But someone has to be a foot soldier in Napoleon’s army. And without the 100′s of thousands of foot soldiers, Napoleon is nothing. Someone has to plant the corn! Someone has to manage the Dunkin Donuts. And when those people go home, they don’t dream the lesser dreams of the poor and defeated. They dream the dreams of great people. We are all great people. And the more we let the mass marketing of corporations define greatness, the more we cower in defeat. Paying taxes to subsidize wealth in ever increasing amounts, because somehow we believe that the amount of money a person makes or the level of fame a person has attained says something about the talents that person possesses. I’m not saying anyone can do any job. And certainly we want qualified people doing the jobs that are critical to our society. But the inmates are running the asylum here. We have reached a point where the only qualifications we think of as important are being rich and/or famous.
I don’t know whether Kutiman was thinking about all of these voices. All of these separate aspirations when he began his project of splicing youtube videos into amazing works of art, but this is what it makes me think of. More than ever with the internet, I am aware of all of the talent in the world. All of the voices clamoring to be heard. And Kutiman seems to have this awareness as well. He seems to be saying, “I hear you in all your isolated loneliness. Let me show you how great you are.” And this metaphor is a jumping off place for a profound shift in consciousness that I think is necessary and happening right now in front of our eyes. The Mother Of All Funk Chords is rising like a tidal wave. All of our voices will be heard in ways we can’t control. With meaning we can no longer recognize as our own.
Yes someone has to plant the corn. But that doesn’t mean that his voice is any less important. Because The Mother Of All Funk Chords is us. In all our clumsy gracelessness, there is still a depth of beauty that refuses to be defined by our net worth.
Getting back into writing after everything that has happened in the last two weeks has been ridiculous. Where do I pick up? What do I say about how profound everything has been? Or do I just ignore it all and write as if nothing has happened? There no way to ignore it all. I feel like I live on a different planet. I feel reborn. I know things about myself that I never knew before. I know things about the world that I forgot. That I keep forgetting.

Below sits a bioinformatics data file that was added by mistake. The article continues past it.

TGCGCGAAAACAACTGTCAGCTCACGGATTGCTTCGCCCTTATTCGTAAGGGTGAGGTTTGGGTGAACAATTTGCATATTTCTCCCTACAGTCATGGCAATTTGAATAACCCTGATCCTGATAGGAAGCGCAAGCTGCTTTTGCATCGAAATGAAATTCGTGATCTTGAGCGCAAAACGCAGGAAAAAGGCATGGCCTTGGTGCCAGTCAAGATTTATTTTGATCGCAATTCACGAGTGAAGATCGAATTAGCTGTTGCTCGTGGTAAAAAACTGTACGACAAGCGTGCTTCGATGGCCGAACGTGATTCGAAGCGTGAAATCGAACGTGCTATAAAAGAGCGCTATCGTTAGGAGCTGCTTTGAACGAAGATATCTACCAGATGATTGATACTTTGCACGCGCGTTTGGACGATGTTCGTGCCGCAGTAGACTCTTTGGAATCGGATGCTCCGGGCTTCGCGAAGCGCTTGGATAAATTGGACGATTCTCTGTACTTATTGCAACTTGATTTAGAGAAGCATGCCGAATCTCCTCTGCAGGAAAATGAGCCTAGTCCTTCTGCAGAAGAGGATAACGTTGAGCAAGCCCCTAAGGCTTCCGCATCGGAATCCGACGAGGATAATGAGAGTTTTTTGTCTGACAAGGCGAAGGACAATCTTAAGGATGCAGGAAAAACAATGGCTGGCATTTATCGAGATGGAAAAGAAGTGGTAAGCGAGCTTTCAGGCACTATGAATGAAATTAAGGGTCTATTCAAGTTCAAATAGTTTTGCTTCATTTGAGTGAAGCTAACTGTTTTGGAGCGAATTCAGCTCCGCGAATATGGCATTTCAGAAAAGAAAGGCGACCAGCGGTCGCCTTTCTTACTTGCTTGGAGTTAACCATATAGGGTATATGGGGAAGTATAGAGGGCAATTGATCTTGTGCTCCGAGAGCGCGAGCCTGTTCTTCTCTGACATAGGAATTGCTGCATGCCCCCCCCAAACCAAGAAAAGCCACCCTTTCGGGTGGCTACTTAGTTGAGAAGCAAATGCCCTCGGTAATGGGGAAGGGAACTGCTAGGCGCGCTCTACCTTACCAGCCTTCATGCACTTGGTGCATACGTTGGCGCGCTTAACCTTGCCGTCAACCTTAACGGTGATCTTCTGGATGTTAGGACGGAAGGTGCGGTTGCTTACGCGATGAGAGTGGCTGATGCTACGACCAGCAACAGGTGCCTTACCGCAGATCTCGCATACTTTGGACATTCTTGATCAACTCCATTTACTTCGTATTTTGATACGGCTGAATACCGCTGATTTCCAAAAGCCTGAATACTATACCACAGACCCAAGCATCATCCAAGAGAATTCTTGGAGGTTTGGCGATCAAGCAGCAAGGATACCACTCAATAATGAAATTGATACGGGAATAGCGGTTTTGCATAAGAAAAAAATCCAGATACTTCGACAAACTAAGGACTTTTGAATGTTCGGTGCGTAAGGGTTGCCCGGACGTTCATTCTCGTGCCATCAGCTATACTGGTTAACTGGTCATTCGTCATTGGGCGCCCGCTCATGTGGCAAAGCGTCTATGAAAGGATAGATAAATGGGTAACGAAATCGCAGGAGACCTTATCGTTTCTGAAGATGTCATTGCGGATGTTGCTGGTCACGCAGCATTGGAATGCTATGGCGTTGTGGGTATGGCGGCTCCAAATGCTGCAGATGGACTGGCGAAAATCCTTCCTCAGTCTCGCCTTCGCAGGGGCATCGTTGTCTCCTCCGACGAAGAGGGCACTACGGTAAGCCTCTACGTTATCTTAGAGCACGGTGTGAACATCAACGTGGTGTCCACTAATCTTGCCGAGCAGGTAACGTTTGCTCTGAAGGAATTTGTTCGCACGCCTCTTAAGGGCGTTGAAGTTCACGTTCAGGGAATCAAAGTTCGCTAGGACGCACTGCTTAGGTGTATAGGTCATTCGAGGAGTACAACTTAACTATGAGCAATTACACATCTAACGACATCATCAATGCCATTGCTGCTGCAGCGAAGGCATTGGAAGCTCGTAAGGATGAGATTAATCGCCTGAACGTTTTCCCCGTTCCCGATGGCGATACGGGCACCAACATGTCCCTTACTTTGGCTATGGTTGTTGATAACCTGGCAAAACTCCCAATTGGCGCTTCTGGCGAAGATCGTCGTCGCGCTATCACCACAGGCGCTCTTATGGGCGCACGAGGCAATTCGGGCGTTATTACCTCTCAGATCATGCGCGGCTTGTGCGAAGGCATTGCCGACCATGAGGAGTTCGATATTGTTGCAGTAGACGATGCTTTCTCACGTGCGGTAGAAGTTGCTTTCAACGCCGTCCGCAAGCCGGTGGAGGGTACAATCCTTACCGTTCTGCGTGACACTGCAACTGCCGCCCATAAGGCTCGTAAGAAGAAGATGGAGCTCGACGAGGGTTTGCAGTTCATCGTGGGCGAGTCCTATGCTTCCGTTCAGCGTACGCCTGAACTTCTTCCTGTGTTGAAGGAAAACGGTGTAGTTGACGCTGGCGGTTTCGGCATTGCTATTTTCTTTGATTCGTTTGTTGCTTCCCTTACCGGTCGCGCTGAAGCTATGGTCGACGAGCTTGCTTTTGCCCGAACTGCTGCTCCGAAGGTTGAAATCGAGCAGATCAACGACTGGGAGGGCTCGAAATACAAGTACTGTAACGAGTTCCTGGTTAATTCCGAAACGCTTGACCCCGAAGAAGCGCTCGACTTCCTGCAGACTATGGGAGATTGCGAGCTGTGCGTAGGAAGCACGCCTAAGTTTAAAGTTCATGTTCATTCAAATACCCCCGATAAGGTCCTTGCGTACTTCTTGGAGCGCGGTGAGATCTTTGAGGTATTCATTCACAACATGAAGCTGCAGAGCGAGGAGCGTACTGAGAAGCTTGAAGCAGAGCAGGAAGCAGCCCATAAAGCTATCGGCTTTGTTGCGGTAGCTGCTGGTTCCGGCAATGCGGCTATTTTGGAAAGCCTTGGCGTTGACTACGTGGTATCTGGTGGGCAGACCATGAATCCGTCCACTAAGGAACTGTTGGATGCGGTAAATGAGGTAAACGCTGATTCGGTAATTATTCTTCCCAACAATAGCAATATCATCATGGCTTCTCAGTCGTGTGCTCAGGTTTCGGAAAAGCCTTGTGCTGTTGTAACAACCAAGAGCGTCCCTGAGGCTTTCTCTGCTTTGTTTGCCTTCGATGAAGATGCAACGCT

“Down among the reeds and rushes.”
I was forced to confront my limits in a corporate environment. I realize now that there are some things I can’t do no matter how much you pay me. I also know just how much my family means to me. I know how important my children are to me. I know what I don’t want to miss. I know at which point I will lay down my life for another. I know what brings me to my knees. I know how little I really care about the events of the world. I know how small the universe is…
“a baby boy was found.”
So I spent days searching for the song I was going to use as my entrance back into my daily writing routine. But it was very difficult. And it wasn’t coming to me. Meanwhile, our baby was born. I reconnected with my son. As his trust grew, his arms thrown around my neck took on a deeper significance. It isn’t that we grew apart. It’s that he was obviously starting to feel a little rejected by everything that was happening to us. Hospitals, a sibling is born, cousins going away, a different person to spend the afternoon with every day. I vowed that I would never let my children feel this way. I worked for years to overcome my own feelings of rejection. His little arms around my neck is a catharsis. A giant ‘Yes! I am not going anywhere.’
“His eyes as clear as centuries.”
And I am left wondering about life. There is so much of it. There really is. Everywhere you look there is life. Even when considering larger systems – the world, countries, corporations, political groups, the universe, social cliques, hospitals – everything takes on the characteristics of life. Sometimes only because we humans are observing and participating in the fate of all of these things. Everything is alive with our dreams and aspirations. Everything exists in the numinosity of our intent.
“His silky hair was brown.”
We breathe life into everything. We take a rock and hold it. Our warmth changes it. The rock is personified by our simplest actions. Everything the rock does is new and significant. The rock is separate and the same. And I can’t help but think how much we do without knowing it. How much of the raw power of life we breathe into things we consider inanimate and lifeless. From meaningless drudgery to our most profound dreams.
“Never been lonely.”
And when we have children, we take the opposite view for granted. That which we consider full of life is full of life because that is what is natural. I see it now as the same as the rock. We are breathing life into something inanimate.
“Never been lied to.”
If we leave life to itself, it fails. But when we stoop down and dig our fingers into the muck and pull it close. Share our warmth. Trust in its existence. Hope with everything we have. Love like we have never loved. That’s life.
“Never had to scuffle in fear.”